For many people, the reason for coming on safari again and again is the anticipation of capturing outstanding images. Photography allows for unlimited freedom, flexibility and artistic expression, and is not a perfect science. For those photographers that are Composing Symphonic Wildlife Photographs with guidelines such as the ‘rule of thirds’, using focal points and not cutting off body parts, this post it for you! This is to take your photography to the next level. It is important, in life, to try new things, explore, and be ready for change. Try out some of these tips when you next go out and see how creative you can get with the images that you capture.
1. Look them in the eye
Often a shot is more striking when the subject matter is on eye level with the camera. This works especially with cats as it makes one feel as though you are on their level. Although often this is not the easiest image to achieve as certain animals dont appreciate us jumping out the car and lying on the ground. They don’t quite understand the concept of the perfect shot. Even though this would be the easiest way, there are other ways of getting an eye level shot without getting yourself eaten or trampled on! If the animal is on a termite mound or in a tree then the eye level shot can be achieved easily. At Londolozi we have created the safari for the senses vehicle with holes in the side of the vehicle in order to get the photographer at the perfect level.
Often we find ourselves cursing a branch or tree in a sighting when we are not able to get the ‘perfect’ shot but often these obstacles can work in our favour. You might not end up with the picture that was originally intended but one that is incredibly different. The image is composed using the natural shapes and lines to frame the subject.
3. Don’t put your camera away after dark
How often have you put your camera away as that sun goes below the horizon? There have been two separate posts by Jacqui Hemphill and Mike Sutherland to prove that this no longer has to be the case. Expand your portfolio and knowledge by experimenting with night photography.
4. Involve Contrasting Subjects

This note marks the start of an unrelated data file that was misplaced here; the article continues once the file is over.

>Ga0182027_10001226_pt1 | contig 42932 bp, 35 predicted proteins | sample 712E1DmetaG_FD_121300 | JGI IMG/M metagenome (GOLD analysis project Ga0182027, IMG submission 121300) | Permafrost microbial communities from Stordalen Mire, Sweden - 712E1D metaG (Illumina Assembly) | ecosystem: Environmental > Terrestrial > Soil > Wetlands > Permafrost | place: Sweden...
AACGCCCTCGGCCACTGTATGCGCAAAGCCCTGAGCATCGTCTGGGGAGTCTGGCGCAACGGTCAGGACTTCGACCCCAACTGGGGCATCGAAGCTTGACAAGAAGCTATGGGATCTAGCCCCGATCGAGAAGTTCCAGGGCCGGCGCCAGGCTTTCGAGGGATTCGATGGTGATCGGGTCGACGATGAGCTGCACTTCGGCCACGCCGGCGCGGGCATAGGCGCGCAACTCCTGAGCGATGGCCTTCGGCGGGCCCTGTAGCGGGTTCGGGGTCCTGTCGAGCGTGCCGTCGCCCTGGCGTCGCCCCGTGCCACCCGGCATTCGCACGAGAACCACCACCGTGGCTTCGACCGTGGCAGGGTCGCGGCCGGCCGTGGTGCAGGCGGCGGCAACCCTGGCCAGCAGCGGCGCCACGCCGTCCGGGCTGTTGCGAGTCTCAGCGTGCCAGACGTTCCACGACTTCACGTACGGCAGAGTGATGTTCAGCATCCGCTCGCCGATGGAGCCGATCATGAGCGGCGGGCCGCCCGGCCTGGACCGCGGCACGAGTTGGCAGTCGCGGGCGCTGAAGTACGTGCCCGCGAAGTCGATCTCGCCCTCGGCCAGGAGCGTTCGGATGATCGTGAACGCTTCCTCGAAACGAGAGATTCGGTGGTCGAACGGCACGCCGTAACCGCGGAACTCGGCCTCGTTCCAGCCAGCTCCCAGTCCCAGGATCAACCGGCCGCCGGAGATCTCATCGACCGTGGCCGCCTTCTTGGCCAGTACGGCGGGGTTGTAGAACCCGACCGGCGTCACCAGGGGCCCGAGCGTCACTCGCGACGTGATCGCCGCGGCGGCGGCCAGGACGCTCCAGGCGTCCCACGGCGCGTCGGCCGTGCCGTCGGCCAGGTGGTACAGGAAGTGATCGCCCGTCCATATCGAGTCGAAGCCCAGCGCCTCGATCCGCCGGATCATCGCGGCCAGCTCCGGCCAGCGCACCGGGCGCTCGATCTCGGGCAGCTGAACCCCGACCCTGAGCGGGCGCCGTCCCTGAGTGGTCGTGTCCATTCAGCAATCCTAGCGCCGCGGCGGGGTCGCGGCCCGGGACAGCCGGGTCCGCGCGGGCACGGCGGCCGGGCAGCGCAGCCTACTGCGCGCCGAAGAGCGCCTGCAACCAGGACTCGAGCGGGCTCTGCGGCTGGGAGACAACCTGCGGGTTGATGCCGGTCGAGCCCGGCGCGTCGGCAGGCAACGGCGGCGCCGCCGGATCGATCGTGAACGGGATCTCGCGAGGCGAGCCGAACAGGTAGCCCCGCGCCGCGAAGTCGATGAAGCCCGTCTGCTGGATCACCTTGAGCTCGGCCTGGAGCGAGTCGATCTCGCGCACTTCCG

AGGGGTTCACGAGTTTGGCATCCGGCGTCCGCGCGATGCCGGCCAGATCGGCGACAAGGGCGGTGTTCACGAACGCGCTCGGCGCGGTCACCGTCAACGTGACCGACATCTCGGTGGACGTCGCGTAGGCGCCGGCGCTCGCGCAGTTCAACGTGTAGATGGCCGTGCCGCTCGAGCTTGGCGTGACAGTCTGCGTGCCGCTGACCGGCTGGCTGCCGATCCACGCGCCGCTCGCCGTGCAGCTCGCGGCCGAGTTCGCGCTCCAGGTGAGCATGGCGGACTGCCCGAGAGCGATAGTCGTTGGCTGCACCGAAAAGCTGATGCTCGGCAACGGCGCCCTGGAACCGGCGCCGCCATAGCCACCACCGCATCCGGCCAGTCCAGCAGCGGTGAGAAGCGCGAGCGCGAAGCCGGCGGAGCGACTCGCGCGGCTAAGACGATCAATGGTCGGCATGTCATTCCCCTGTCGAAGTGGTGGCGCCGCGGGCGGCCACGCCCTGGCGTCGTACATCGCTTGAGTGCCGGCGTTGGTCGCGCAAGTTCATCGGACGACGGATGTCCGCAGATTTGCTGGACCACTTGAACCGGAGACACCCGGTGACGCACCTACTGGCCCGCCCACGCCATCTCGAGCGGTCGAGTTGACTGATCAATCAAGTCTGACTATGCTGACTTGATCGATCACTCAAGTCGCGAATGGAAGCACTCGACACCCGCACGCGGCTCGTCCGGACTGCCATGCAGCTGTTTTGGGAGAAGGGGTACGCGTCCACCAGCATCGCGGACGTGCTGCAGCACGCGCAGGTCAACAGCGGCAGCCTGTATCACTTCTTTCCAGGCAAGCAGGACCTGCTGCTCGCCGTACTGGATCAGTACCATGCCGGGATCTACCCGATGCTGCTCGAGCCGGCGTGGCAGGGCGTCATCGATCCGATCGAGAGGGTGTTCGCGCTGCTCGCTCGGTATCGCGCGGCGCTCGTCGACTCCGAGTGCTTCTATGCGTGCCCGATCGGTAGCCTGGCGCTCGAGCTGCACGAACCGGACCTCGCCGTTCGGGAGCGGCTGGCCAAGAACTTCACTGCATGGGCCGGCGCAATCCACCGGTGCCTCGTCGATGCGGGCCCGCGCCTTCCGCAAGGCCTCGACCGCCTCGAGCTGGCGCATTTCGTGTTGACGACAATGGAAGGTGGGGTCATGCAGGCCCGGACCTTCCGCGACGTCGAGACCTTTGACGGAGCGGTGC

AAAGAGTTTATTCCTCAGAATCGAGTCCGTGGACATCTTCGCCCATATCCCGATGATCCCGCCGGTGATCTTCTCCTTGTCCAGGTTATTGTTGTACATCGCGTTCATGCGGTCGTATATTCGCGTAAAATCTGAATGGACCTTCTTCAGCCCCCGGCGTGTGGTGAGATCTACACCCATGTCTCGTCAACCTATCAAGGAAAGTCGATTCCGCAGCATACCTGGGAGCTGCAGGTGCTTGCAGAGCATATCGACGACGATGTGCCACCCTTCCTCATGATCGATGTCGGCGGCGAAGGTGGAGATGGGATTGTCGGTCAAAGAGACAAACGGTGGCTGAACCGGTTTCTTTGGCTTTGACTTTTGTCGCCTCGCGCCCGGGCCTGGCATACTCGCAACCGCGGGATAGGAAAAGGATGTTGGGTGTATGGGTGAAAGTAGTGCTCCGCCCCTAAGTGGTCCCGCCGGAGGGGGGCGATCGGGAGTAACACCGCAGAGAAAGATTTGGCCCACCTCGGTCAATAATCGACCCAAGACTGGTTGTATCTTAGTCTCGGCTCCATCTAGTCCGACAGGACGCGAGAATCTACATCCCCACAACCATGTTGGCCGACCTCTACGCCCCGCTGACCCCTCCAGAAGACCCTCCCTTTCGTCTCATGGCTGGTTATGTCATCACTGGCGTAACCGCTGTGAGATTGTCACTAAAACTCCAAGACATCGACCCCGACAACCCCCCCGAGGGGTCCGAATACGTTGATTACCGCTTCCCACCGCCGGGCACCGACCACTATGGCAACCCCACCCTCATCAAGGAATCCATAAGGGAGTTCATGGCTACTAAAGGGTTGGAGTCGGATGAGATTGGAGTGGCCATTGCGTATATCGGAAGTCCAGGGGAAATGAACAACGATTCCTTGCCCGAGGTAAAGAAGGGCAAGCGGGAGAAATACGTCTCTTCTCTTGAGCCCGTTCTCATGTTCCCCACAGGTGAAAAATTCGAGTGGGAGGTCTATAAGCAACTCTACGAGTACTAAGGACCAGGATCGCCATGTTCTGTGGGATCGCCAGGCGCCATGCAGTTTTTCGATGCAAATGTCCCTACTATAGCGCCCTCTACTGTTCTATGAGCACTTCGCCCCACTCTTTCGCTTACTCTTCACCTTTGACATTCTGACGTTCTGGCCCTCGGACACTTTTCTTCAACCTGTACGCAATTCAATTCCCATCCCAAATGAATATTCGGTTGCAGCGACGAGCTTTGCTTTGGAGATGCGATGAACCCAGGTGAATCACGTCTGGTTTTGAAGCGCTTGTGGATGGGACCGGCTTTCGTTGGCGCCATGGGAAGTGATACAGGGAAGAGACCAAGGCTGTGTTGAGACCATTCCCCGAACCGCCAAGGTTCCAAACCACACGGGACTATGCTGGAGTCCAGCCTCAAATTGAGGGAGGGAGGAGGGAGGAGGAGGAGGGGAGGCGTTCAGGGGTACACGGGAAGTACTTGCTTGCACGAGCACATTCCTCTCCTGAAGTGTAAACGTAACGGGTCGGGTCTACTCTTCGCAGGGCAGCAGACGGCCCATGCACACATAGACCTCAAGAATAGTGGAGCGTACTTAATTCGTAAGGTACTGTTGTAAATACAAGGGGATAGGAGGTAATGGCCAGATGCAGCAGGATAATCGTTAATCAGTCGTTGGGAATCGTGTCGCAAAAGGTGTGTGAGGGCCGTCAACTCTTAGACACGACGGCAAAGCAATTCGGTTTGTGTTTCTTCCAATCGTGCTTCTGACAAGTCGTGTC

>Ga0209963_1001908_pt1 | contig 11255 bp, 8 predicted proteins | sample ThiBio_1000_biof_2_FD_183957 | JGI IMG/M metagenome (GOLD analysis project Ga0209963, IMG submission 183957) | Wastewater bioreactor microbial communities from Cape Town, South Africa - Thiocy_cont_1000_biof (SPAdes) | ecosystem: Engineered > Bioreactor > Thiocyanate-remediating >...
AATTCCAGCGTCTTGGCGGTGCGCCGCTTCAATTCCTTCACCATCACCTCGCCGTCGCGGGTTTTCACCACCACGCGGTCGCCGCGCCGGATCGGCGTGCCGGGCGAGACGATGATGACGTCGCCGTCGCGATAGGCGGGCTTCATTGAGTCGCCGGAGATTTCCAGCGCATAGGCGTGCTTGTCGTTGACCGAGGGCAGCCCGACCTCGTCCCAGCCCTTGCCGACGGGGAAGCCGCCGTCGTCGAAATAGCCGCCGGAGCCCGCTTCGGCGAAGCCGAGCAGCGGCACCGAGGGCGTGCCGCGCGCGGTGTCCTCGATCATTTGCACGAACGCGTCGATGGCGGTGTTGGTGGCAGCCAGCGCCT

A great photograph can be comprised of many things. Some are amazingly simple whilst others intriguingly complex. I have found that the combination of interesting and contrasting subject matters provide for brilliantly unique pictures. In the bush this is as true for things such as cloud patterns, tree shapes and seasonal colors of the plant life. If you mix and match textures, shapes, patterns, colours and animals you will find that your images suddenly have many different elements and the photographs become that much more interesting.
5. Play with texture
The images speak for themselves:
6. The little things in life
Spiderwebs, flowers, insects and reptiles are so easy to overlook when driving and walking around the wilderness. If you are in camp, choose a small area and see how many things you can photograph in this area. I guarantee that you will be very surprised at the images you get of things such as the bark on trees, dew drops, colorful petals and camouflaged agamas.
7. Tell a story
At Londolozi there are many stories to be told that range back as far as 1926 and often these stories are told around a camp fire at night or from behind the wheel on game drive but often a story can be told in a single image. Often zooming in on a subject is not always complimentary to an image and sometimes it is worth getting more of the scenery in to tell the story of what is going on.
8. Blurred is not bad
Motion Blur is primarily about capturing a scene in which an object is frozen still, whilst everything around it is blurred in motion. Motion blur photography is a challenging technique that is, more often than not based on quite a large amount of luck. I have taken hundreds of pictures to only have two or three come out nicely. So if at first you don’t succeed, keep at it!
I hope that these creative tips will be useful in furthering your photographic skills. Feel free to leave comments below with any creative tips that you use in your photography!
Written by Kate Neill
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